By Joseph Orosco (February 7, 2017)


Sales of Orwell’s Nineteen Eighty Four are booming across the country and websites are publishing lists of dystopian literature that might help to make sense of life under the Trump administration.

Eliana Johnson and Eli Stokols have provided us with what might be called the Bannon syllabus–a guide to the works that seem to underly the worldview of Trump’s white nationalist advisor Steve Bannon.  They suggest that the works that seem to motivate his political ideology are ones that harbor a dark apocalyptic vision of a world in need of deep shock therapy to shake off a delusion of superficial satisfaction created by out of touch beauracratic elites:

“Bannon’s readings tend to have one thing in common: the view that technocrats have put Western civilization on a downward trajectory and that only a shock to the system can reverse its decline. And they tend to have a dark, apocalyptic tone that at times echoes Bannon’s own public remarks over the years—a sense that humanity is at a hinge point in history.”

If this is the reactionary imagination that lies underneath Trumpism–a need to shock and dismantle layers of technocratic and elite ideology that prevent genuine and authentic progress and social evolution–then it seems to me that the best story to make sense of our political moment is not the one of Winston Smith’s resistance against The Party, but the one of the white, neurotic, middle class Narrator who changes his life by transforming in Tyler Durden:  Chuck Palahniuks’ Fight Club.

Fight Club, of course, is the story of a nameless Narrator who feels trapped by the American capitalist dream of forever working to achieve middle class success and prosperity. He yearns for living an life of authentic (heterosexual) manhood.  He finds this in the underground world of fight club: a space in which men gather to unleash punishing violence on one another, expressing the dominance they are denied in real life and in their relationships with women.  They soon decide to take their ideas and turn them from a mere lifestyle choice into an alternative political movement (defined by an anti-corporate and anti-materialist stance) which they call Project Mayhem.  The 1999 movie version of Fight Club ends with the group enacting a terrorist bombing of the global financial system, erasing the records of debt held by individuals, and potentially releasing all of us from the grips of the parasitic bankers to begin reconstructing our lives.

I’ve always found it interesting how popular this novel is with the many of the young white men I’ve taught over the years, particularly those attracted to right libertarian philosophies.  But reading a little bit of the ideas that fascinate Steve Bannon, its seems to be that Fight Club might be the work we want to look to understand how, all of a sudden, the rage and anger of the neo Nazi (alt right) movement crept up and captured the fascination of so many Americans enough to vote for Trump.  It may also explain the eagerness of the Trump administration to dismantle so many of the government programs that we have come to take for granted in modern life.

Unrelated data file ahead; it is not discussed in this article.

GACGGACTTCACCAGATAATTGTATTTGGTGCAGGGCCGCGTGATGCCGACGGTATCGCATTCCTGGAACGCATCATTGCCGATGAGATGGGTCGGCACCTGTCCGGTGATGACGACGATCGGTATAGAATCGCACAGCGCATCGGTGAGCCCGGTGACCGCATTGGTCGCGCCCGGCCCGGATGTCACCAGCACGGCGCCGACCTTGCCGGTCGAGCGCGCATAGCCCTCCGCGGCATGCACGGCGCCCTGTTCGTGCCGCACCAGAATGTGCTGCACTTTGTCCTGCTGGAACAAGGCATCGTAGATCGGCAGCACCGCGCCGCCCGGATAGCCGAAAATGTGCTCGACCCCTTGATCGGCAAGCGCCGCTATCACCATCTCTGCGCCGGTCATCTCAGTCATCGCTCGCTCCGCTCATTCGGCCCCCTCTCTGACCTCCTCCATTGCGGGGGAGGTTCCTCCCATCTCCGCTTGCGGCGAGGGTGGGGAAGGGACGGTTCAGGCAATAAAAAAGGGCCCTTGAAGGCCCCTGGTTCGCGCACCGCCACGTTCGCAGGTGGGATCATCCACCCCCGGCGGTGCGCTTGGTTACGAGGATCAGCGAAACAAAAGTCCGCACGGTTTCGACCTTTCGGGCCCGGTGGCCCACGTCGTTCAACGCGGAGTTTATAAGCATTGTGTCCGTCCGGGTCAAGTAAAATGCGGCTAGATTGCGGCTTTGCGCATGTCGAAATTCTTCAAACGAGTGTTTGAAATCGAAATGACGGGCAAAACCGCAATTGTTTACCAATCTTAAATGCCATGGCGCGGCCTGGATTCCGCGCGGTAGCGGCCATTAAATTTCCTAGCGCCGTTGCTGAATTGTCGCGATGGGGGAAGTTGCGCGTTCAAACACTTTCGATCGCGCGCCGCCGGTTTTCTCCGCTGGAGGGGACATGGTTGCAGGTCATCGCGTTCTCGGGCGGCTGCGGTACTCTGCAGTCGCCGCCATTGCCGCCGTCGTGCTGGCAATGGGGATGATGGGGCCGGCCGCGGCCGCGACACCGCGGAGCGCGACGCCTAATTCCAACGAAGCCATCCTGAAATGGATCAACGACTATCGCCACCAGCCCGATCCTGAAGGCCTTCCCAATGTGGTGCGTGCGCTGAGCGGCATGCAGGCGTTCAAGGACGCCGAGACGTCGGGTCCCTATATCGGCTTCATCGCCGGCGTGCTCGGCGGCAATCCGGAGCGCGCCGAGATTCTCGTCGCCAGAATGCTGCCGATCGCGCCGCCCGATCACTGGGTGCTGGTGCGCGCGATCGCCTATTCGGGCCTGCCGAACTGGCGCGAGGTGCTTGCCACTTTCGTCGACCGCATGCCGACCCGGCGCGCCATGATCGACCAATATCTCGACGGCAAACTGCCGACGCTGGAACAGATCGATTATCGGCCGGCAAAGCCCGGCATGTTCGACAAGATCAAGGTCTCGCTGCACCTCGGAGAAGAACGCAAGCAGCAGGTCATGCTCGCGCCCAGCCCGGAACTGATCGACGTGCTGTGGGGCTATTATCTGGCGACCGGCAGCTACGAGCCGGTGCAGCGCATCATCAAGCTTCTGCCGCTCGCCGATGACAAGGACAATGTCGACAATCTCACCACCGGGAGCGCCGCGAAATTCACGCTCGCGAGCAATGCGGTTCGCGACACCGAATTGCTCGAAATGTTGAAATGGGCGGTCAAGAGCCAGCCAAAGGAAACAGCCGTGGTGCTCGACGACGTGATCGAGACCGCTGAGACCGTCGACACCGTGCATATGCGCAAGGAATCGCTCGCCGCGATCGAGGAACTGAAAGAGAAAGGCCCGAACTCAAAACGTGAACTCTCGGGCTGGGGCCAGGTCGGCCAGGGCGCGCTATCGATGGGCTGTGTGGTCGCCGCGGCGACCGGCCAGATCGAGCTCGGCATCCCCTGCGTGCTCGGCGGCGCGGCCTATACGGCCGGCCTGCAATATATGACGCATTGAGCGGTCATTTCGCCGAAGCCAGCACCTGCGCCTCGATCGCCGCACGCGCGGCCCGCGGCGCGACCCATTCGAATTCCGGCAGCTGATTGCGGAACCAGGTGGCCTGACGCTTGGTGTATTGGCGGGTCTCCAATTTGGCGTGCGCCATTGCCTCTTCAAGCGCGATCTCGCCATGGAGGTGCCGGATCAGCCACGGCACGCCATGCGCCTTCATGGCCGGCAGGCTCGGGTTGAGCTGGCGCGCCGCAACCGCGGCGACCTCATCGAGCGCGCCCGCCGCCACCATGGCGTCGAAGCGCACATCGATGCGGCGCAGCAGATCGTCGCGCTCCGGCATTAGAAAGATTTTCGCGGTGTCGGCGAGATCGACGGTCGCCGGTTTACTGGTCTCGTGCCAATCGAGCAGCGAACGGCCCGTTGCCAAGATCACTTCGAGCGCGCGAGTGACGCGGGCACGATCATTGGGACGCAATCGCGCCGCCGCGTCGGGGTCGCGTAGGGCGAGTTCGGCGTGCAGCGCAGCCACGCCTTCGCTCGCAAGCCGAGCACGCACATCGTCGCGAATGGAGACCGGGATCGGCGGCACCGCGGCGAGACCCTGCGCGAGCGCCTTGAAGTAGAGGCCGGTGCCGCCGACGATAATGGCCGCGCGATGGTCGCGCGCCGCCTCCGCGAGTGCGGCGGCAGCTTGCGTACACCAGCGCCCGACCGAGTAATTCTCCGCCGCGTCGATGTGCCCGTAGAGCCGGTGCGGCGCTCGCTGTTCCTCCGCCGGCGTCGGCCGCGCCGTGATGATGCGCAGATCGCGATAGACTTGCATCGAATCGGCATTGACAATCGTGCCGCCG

Radicals: Don’t Ignore the General Strike!

By Alex Riccio (February 6, 2017)


The rise of Trump and the alt-right has exposed fascism’s ability to creep into spaces of political and social power within the United States. “The ‘fascist creep,’” writes Alexander Reid Ross in his new book on the topic, “refers to the porous borders between fascism and the radical right, through which fascism is able to ‘creep’ into mainstream discourse.” Not only does it creep into discourse, but through techniques of infiltration fascism is capable of creeping all the way to the White House. But as I think about this process of right-wing slides into fascism, I can’t help but pose that since the election of Trump we have been witnessing the potential for creeping socialism (even of the anarchist variety) as well.

One can point to the flurry of polls which suggest that millennials are more favorable to socialism than to capitalism, the surprise success of Bernie Sanders primary run despite his willingness to embrace “democratic socialism,” the permanent discursive imprint left by OWS disparaging the 1%, and a host of other political developments which suggest that the socialist creep may be on the rise. In recent months we have also witnessed an explosion of social protest, making the times ripe with opportunities for socialism to creep in even more. I imagine that some of your liberal friends have suddenly become more receptive to direct action, punching neo-nazis in the face, and even disavowing the Democrat party in the face of their passive resistance (and here I’m being kind) to Trump’s onslaught of authoritarian maneuvers. Such changes in liberal sentiment reveal openings in the political imagination, and I point this out to encourage the Left to think of proposed events like the upcoming General Strike as possibilities for radicalizing liberals, and deepening the roots of a socialist creep.